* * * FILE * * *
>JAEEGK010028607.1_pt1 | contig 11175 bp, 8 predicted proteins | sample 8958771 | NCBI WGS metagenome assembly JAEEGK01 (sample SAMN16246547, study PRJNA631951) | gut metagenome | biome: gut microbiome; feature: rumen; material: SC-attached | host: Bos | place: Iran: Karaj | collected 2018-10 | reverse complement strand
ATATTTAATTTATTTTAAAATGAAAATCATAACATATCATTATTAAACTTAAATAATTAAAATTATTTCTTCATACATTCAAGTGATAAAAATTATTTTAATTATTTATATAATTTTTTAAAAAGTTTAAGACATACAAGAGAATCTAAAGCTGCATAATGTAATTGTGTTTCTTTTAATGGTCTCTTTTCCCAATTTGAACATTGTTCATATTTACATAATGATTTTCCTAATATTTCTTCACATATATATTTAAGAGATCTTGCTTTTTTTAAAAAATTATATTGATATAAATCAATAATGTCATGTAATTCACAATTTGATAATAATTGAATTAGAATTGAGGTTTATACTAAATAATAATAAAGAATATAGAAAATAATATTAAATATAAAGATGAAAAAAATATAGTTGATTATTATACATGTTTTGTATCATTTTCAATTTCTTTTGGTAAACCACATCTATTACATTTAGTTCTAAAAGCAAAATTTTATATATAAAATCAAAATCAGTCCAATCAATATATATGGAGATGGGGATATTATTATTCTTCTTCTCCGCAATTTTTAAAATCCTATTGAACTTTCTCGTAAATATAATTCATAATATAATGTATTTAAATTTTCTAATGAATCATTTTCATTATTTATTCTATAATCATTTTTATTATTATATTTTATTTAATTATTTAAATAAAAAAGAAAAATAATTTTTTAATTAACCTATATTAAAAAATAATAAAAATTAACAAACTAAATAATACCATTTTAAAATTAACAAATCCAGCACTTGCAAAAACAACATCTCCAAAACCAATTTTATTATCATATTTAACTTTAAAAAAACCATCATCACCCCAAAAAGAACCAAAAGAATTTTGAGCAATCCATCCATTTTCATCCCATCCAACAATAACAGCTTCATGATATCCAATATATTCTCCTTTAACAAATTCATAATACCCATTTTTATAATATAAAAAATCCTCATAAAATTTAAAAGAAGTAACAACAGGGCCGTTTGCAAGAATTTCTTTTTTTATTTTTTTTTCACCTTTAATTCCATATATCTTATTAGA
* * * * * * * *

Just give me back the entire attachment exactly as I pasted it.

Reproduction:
>JAEEGK010028607.1_pt1 | contig 11175 bp, 8 predicted proteins | sample 8958771 | NCBI WGS metagenome assembly JAEEGK01 (sample SAMN16246547, study PRJNA631951) | gut metagenome | biome: gut microbiome; feature: rumen; material: SC-attached | host: Bos | place: Iran: Karaj | collected 2018-10 | reverse complement strand
ATATTTAATTTATTTTAAAATGAAAATCATAACATATCATTATTAAACTTAAATAATTAAAATTATTTCTTCATACATTCAAGTGATAAAAATTATTTTAATTATTTATATAATTTTTTAAAAAGTTTAAGACATACAAGAGAATCTAAAGCTGCATAATGTAATTGTGTTTCTTTTAATGGTCTCTTTTCCCAATTTGAACATTGTTCATATTTACATAATGATTTTCCTAATATTTCTTCACATATATATTTAAGAGATCTTGCTTTTTTTAAAAAATTATATTGATATAAATCAATAATGTCATGTAATTCACAATTTGATAATAATTGAATTAGAATTGAGGTTTATACTAAATAATAATAAAGAATATAGAAAATAATATTAAATATAAAGATGAAAAAAATATAGTTGATTATTATACATGTTTTGTATCATTTTCAATTTCTTTTGGTAAACCACATCTATTACATTTAGTTCTAAAAGCAAAATTTTATATATAAAATCAAAATCAGTCCAATCAATATATATGGAGATGGGGATATTATTATTCTTCTTCTCCGCAATTTTTAAAATCCTATTGAACTTTCTCGTAAATATAATTCATAATATAATGTATTTAAATTTTCTAATGAATCATTTTCATTATTTATTCTATAATCATTTTTATTATTATATTTTATTTAATTATTTAAATAAAAAAGAAAAATAATTTTTTAATTAACCTATATTAAAAAATAATAAAAATTAACAAACTAAATAATACCATTTTAAAATTAACAAATCCAGCACTTGCAAAAACAACATCTCCAAAACCAATTTTATTATCATATTTAACTTTAAAAAAACCATCATCACCCCAAAAAGAACCAAAAGAATTTTGAGCAATCCATCCATTTTCATCCCATCCAACAATAACAGCTTCATGATATCCAATATATTCTCCTTTAACAAATTCATAATACCCATTTTTATAATATAAAAAATCCTCATAAAATTTAAAAGAAGTAACAACAGGGCCGTTTGCAAGAATTTCTTTTTTTATTTTTTTTTCACCTTTAATTCCATATATCTTATTAGA